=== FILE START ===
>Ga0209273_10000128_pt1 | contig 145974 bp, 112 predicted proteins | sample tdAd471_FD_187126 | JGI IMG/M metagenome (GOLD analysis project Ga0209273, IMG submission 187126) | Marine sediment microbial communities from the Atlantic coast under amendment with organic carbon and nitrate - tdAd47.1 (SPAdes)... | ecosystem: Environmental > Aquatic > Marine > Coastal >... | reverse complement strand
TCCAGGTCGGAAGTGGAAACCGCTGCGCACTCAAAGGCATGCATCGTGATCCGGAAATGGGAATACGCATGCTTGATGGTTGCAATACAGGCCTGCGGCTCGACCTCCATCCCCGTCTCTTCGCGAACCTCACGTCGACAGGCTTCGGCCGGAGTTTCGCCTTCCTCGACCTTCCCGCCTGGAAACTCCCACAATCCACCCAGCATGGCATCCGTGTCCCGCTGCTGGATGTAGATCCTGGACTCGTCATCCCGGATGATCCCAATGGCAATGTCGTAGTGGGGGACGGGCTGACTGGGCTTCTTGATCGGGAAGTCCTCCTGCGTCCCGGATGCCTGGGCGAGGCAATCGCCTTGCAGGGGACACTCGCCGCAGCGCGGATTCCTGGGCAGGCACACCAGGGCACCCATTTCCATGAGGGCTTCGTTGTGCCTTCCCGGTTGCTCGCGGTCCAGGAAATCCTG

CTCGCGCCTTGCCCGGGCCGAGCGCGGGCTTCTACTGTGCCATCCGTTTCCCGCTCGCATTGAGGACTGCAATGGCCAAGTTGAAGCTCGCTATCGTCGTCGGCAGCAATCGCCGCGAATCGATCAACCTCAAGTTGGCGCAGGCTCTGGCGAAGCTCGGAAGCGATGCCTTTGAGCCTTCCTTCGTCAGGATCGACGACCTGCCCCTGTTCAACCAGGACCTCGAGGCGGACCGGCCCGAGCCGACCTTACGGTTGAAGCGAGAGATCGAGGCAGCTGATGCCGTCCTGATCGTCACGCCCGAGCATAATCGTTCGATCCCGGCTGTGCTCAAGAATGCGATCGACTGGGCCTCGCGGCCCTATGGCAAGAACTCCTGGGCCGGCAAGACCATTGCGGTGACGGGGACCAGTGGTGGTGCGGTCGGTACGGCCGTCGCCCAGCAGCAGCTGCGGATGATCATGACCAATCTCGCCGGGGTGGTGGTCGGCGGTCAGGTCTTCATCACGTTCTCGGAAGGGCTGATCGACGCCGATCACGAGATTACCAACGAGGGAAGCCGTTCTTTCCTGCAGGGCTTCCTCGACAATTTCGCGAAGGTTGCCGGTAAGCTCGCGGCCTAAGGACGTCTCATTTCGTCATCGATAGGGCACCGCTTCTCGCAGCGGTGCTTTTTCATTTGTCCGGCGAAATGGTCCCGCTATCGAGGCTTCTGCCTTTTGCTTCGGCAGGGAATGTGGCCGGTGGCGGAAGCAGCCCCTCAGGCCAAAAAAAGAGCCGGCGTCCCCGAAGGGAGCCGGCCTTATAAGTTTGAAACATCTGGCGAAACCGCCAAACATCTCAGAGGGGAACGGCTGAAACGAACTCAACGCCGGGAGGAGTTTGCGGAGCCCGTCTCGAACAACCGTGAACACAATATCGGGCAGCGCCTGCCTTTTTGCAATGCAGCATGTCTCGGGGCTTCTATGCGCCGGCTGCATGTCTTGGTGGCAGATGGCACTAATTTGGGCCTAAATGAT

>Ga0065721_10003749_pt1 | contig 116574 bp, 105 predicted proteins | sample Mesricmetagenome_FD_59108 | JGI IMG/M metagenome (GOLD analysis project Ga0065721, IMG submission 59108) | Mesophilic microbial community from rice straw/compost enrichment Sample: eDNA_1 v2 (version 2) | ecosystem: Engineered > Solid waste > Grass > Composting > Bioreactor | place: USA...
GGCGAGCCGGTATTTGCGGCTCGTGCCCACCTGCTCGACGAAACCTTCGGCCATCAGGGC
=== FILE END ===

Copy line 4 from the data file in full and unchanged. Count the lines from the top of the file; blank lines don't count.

>Ga0065721_10003749_pt1 | contig 116574 bp, 105 predicted proteins | sample Mesricmetagenome_FD_59108 | JGI IMG/M metagenome (GOLD analysis project Ga0065721, IMG submission 59108) | Mesophilic microbial community from rice straw/compost enrichment Sample: eDNA_1 v2 (version 2) | ecosystem: Engineered > Solid waste > Grass > Composting > Bioreactor | place: USA...